Unfortunately, there is no question about it: Since the start of the COVID-19 pandemic, the mental health of the world has taken a dramatic hit. Among adults, rates of depression may be increasing by as much as 300% – an exceptionally high number, an increase that is virtually unprecedented in modern times.
Unfortunately, as many parents are all too aware, the rates of increase are occurring among children as well. Isolation, disruption to normal school schedules, and the financial stress that their parents are undergoing have hit children hard. Depression rates among children and young adults may be increasing by as much as 70%.
It is incumbent upon every parent to do whatever they can to monitor their child’s mental health during this difficult moment in world history. Here are some ways to do just that.
1. Lead by example. As many parents know, kids are like sponges. They tend to absorb your mood, mimic your behavior, and take their emotional lead and cues from you. This can obviously be problematic at moments, particularly in times of high stress or anxiety. But, it can also be hugely effective, if used properly. If you are feeling stressed, anxious, or worried, don’t try to hide it from your kids. Instead, do the opposite. Discuss your concerns or challenges with your children. Tell them how you are feeling. Don’t just do so in order to emotionally “dump” on them. Instead, tell your kids how you are feeling, explain that it is normal, and show how you are working through it. This will help normalize difficult emotions with your kids and help them learn that it is okay to feel negative emotions and process them. This, in turn, will help your kids open up to you.
2. Check in with your kids. It’s so simple it may have escaped your notice completely: Don’t just assume that your kids will automatically tell you when something is wrong. Ask them how they are doing. There is obviously a line about prying too much versus seeing how they feel, and you need to respect that line, but always ask your kids how they are and make sure they know that you are here for them. Remember, “monitoring” your kids behavior and emotions isn’t sneaky or covert – it’s just a matter of making sure your kids know you are there for them.
3. Offer solutions and resources. Your children are more likely to open up to you if they know that you care and are trying to help. While your primary goal should be to offer a supportive ear and make sure they have someone who will listen to them, in the end, your job should also be to offer them resources and assistance as they need it. If they say they miss their friends, see if there are technological solutions that can help them reconnect. If they say they are bored, find some COVID-safe activities you can engage in, like a nice, long walk. Just make sure you give them a chance to express themselves, and then a chance to do something about whatever is bothering them.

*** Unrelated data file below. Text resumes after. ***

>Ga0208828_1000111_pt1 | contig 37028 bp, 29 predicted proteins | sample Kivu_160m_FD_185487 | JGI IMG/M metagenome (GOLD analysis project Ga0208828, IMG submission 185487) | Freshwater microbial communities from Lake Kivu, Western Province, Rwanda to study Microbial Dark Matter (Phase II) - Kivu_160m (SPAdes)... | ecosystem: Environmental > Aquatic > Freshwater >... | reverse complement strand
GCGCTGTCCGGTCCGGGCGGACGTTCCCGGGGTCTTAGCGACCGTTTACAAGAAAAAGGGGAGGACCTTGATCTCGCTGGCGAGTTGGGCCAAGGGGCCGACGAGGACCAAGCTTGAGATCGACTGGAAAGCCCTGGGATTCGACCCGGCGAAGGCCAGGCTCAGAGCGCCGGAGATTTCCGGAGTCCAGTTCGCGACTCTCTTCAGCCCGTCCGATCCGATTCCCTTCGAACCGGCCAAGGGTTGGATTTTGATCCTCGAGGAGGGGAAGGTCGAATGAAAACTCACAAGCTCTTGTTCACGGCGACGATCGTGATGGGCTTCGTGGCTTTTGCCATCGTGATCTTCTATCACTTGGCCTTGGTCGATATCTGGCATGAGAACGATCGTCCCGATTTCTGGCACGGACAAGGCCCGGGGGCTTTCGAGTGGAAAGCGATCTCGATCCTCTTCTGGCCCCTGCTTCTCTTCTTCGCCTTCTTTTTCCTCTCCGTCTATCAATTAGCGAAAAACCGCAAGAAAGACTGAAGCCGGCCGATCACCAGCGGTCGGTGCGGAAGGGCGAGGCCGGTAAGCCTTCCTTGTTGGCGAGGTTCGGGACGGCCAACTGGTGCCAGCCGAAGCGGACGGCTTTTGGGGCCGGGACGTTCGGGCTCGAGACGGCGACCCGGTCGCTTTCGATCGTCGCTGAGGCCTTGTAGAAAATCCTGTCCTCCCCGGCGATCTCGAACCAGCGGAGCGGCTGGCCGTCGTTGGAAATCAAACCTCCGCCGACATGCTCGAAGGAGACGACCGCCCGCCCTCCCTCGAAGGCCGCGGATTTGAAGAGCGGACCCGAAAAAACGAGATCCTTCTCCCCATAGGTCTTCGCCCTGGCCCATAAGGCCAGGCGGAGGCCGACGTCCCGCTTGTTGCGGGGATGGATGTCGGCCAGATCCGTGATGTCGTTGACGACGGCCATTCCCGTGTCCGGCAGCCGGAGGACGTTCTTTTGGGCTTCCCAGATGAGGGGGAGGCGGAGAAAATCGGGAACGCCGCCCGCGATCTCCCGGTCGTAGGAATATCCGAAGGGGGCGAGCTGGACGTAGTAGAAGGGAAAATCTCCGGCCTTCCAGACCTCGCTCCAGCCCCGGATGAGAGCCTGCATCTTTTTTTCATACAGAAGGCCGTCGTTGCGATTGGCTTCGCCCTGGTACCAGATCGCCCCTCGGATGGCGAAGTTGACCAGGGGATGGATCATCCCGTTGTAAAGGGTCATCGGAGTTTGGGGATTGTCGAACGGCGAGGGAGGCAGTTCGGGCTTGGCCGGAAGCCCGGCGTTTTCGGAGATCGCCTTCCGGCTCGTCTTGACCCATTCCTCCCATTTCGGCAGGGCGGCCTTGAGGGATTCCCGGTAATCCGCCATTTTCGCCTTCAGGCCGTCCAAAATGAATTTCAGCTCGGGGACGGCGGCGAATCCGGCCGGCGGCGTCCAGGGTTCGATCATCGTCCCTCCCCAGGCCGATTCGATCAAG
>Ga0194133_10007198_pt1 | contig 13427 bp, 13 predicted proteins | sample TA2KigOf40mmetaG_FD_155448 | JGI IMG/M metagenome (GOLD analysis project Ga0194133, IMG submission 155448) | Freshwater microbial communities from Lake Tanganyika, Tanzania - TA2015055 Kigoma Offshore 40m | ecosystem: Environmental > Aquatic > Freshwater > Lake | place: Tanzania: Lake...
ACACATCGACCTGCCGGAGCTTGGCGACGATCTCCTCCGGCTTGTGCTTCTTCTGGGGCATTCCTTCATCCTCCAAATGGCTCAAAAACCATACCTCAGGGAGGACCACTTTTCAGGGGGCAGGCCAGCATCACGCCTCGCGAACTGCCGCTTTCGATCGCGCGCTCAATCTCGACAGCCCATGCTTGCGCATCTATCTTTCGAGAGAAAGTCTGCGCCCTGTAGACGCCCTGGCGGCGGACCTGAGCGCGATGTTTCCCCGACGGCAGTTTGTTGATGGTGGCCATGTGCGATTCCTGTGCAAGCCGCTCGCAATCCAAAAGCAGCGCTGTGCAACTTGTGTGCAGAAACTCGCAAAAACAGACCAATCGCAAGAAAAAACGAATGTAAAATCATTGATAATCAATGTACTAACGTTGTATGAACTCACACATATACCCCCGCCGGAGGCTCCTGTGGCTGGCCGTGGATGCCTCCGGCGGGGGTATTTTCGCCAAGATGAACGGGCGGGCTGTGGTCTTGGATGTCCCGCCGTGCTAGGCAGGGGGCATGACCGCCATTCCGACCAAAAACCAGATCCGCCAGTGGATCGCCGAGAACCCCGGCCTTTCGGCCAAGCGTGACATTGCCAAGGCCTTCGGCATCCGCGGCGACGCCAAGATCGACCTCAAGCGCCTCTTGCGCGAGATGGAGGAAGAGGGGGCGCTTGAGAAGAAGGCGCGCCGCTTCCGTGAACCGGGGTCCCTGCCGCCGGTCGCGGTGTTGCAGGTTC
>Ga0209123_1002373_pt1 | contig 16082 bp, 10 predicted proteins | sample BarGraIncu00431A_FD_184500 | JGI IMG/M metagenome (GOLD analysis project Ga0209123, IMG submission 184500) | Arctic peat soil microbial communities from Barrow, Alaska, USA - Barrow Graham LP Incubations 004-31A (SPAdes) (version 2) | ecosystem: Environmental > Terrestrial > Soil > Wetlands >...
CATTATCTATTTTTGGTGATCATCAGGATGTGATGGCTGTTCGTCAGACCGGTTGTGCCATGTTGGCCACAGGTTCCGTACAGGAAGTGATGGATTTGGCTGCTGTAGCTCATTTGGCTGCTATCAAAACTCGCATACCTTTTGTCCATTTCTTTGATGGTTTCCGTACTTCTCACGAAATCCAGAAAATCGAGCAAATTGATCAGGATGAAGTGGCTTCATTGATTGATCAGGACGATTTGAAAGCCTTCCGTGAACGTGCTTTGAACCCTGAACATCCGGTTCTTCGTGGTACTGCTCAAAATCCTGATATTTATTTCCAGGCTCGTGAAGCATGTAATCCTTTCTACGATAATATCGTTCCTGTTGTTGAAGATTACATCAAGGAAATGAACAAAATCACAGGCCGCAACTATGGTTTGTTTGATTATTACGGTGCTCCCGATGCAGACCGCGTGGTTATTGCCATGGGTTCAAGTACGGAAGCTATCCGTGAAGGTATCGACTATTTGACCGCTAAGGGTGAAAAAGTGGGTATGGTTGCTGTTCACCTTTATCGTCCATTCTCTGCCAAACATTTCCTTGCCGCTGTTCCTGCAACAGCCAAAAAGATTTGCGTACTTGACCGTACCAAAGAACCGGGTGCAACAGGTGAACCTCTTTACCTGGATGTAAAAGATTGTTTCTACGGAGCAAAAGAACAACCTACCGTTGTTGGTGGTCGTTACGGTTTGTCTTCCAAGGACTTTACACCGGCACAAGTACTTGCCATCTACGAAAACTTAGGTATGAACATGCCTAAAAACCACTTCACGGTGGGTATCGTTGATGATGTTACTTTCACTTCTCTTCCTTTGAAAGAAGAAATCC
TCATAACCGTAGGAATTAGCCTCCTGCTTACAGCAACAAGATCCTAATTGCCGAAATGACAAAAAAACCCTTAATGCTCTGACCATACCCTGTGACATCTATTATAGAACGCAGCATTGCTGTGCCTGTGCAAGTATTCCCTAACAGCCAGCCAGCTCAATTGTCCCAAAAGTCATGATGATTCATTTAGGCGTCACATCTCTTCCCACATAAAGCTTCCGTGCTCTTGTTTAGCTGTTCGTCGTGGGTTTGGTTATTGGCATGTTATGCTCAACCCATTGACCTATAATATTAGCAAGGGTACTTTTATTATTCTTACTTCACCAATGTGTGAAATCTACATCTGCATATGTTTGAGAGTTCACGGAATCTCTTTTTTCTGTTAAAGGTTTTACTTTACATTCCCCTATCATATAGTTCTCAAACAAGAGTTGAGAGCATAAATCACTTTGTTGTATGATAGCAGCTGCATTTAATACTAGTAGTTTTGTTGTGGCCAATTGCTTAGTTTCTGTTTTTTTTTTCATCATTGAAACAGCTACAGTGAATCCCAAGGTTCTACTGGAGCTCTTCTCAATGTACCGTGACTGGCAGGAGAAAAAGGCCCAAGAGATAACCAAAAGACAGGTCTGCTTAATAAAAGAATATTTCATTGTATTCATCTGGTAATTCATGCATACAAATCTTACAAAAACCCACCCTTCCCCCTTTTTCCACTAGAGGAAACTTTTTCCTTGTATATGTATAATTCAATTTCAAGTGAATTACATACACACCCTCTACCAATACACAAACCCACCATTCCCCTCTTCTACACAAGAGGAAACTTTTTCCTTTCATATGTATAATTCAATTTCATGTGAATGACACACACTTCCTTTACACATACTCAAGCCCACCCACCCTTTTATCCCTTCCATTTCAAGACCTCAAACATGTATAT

4. Practice self-care. As noted above, your kids are very likely to mimic your behavior to a limited degree. That being the case, make sure to practice self-care. Take breaks. Go for a walk. Move away from your electronic devices, and encourage your kids to do the same. This, in turn, will likely encourage them to care for themselves, too, and engage in healthy behaviors. This will not only help them cope with the ongoing pandemic but can give you an excuse to be together and bond.
5. Listen and ask. When your kids do talk to you, don’t automatically respond with your sage parenting wisdom. Instead, quiet down and listen. When it is time to talk, don’t just open your mouth and speak. Instead, ask questions. Get your kids to talk more and more so that they know you care about how they feel and want to learn more. They don’t always want advice – sometimes, they just want to be seen and heard. During COVID moments, when they have so few people to talk to in person, this is even more important.
6. Participate in their activities. If you’ve detected any pattern from this list, it’s that “monitoring” your kid’s behavior is a lot easier if you aren’t doing it covertly. In other words, instead of eavesdropping on their conversations or monitoring their texts, you need to do whatever you can to build a better relationship with them. This will allow them to open up to you, and give you a chance to check in on their physical and emotional health. To that end, try to find activities that they like – not that you like – that you can both participate in. This will give you time to be together and bond. Remember, you will get a better sense of how your kids are doing if you observe them naturally. Participating in activities they like can help you do just that. At the end of the day, these are unprecedented times for parents and children alike. In a sense, we’re all just guessing. But following these tips can help give our kids comfort. In doing so, they become more likely to open up to you, giving you a better chance to see how they are doing and assess their happiness and well-being.